What you still can buy cheap that is worth much more

Antique and collectible prices finally are rebounding from the recession, improving the odds that garage sale finds can be flipped for a profit. Below are six often-overlooked garage sale items that are increasing in value.

Helpful: If you’re not sure what an item looks like, do an online search for it and the year.

Printed cloth handkerchiefs from the 1970s and earlier. Handkerchiefs tend to sell for pennies at garage sales, but those with nice patterns and colors have value to quilters. Particularly distinctive examples even can be framed as art. The finest examples are hand-hemmed and made of fine linen or cotton.

Example: A child’s handkerchief from the 1970s featuring the picture of a comic duck sells for $18.

Similar: Scarves from designers such as Hermès or Marimekko may be sold for very little at garage sales but can be worth hundreds, particularly if the pattern is rare and beautiful.

Williamsburg-style wood furniture from the 1950s and early 1960s. This furniture isn’t trendy—it has an old-fashioned colonial look—but it is timeless and made completely from solid wood. That sets it apart from much of today’s wood furniture, which may be laminated particleboard and has pressed-board backs and drawer bottoms. Pieces from respected makers such as Baker, Beacon Hill and Kittinger are climbing in value as furniture buyers seek quality and durability.

Example: 1960s mahogany library steps by Kittinger brings around $300.

Psychedelic posters from the late 1960s and early 1970s. Those that feature colorful psychedelic graphics, cite specific concert dates and have pinholes in the corners tend to be worth the most. A lack of pinholes (or other signs of age and use) might mean that the poster is a modern reproduction.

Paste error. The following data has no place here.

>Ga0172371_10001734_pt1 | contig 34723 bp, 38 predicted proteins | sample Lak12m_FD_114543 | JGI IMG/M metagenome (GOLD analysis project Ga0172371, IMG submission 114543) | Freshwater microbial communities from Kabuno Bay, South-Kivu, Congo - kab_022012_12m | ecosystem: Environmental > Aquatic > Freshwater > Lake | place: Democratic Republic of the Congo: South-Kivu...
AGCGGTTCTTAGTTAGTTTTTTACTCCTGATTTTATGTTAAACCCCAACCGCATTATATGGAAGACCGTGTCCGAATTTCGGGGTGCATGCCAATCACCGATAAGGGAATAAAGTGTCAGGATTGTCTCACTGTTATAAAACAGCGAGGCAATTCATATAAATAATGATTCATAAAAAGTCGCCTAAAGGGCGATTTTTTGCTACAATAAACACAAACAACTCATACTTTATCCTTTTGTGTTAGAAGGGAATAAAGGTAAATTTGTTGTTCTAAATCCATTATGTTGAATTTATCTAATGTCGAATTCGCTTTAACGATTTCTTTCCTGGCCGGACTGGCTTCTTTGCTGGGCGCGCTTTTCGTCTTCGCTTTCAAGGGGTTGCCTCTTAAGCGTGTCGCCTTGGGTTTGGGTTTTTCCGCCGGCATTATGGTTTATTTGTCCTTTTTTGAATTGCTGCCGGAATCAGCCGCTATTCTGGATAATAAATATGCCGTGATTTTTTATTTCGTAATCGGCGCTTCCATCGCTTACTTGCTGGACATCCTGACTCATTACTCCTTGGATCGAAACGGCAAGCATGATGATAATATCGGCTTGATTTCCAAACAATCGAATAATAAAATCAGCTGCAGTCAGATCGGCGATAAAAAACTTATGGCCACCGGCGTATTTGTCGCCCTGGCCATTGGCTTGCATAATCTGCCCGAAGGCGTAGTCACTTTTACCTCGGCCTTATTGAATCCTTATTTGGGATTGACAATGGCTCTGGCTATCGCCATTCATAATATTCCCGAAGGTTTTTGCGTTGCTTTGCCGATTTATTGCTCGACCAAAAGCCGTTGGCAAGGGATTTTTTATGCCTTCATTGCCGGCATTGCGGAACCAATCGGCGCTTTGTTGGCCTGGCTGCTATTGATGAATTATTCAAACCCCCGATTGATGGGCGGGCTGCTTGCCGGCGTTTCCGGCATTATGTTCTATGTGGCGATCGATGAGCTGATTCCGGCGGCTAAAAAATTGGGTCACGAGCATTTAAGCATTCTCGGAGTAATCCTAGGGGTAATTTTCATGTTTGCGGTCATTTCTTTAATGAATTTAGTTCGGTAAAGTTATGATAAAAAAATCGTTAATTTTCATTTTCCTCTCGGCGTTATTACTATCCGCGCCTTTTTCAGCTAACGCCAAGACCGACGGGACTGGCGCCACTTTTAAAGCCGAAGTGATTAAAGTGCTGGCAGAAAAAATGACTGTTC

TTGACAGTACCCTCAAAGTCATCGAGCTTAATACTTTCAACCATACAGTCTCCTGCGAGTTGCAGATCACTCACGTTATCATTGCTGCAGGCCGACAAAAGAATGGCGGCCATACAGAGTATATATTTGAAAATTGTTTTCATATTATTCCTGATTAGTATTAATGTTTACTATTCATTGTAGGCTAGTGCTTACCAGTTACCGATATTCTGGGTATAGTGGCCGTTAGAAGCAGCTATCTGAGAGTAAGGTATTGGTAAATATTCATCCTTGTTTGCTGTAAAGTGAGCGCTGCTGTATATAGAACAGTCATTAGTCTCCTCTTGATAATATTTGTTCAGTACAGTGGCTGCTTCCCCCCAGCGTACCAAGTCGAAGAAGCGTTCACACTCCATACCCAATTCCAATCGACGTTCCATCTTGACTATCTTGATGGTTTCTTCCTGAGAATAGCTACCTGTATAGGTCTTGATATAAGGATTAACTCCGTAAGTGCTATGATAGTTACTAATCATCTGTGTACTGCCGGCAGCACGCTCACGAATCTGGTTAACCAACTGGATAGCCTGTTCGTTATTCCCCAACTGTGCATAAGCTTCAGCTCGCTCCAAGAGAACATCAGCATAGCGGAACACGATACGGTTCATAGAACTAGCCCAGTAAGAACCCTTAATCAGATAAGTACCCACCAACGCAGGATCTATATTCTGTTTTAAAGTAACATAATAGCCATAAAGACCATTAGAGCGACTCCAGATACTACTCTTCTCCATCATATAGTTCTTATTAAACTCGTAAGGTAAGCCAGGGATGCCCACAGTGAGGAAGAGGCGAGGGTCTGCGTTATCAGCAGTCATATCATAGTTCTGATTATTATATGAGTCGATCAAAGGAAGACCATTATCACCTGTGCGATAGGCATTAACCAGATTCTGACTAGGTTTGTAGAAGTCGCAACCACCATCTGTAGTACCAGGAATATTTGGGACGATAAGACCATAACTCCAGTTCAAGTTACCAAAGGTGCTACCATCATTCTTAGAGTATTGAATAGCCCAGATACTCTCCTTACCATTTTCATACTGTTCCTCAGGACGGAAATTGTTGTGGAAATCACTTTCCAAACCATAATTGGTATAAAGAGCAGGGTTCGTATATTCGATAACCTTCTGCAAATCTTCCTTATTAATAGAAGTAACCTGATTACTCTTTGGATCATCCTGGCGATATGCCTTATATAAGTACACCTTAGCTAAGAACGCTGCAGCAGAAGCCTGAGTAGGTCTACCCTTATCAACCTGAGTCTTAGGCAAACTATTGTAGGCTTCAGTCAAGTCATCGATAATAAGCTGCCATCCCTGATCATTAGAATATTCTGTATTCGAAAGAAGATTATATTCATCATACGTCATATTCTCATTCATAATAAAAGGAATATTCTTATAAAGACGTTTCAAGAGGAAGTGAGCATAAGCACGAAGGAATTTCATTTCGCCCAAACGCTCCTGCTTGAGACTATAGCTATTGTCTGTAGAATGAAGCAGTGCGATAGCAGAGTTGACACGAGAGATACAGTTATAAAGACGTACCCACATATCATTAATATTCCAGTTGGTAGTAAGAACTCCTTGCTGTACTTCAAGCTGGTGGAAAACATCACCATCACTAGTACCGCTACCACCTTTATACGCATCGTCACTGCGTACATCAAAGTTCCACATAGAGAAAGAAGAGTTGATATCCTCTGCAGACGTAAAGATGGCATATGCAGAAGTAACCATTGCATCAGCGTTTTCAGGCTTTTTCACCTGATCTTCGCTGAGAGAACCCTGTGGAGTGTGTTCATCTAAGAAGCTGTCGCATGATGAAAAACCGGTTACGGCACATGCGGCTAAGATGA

Example: A Peter Max poster from 1968 called “Love” sells for $316.

Fisher-Price toys. Kids have been enjoying Fisher-Price toys for generations—and they’re often handed down from generation to generation. Look for ones in pristine condition to have value.

Example: A Fisher-Price Doggy Racer with no plastic parts, in excellent condition, brings $390.

Also, keep an eye out for Fisher-Price “Little People” from the 1980s or earlier. In excellent condition, they can bring $2 each…wooden ones $5 or more. You sometimes find bags containing dozens of them at garage sales for $1 or so.

Modern Swedish glass. Glass from Swedish glassworks Kosta and Orrefors (both now part of Orrefors Kosta Boda) has quietly been increasing in value of late. It typically is contemporary in style—whether it is a bowl or an art piece—and much heavier than other glass.

Look closely at the bottom of any stylish, well-made glass item you find in garage sales—these makers usually etch their names into their products but generally in extremely tiny, easy-to-miss print.

Example: A rare five-inch-by-eight-inch sculpture of a head by Kosta sold for $5,625 to a serious collector.

Decorative garden items. Bird feeders, birdhouses, fountains and iron garden sets have become increasingly more valuable.

Example: A vintage set of garden chairs can bring $500 to $1,000.

Helpful: People who have garage sales sometimes forget to include yard items—they just stock their sale with stuff from their attics and basements. Take a peek into the backyard. If you see a nice garden item, ask if it’s for sale, too.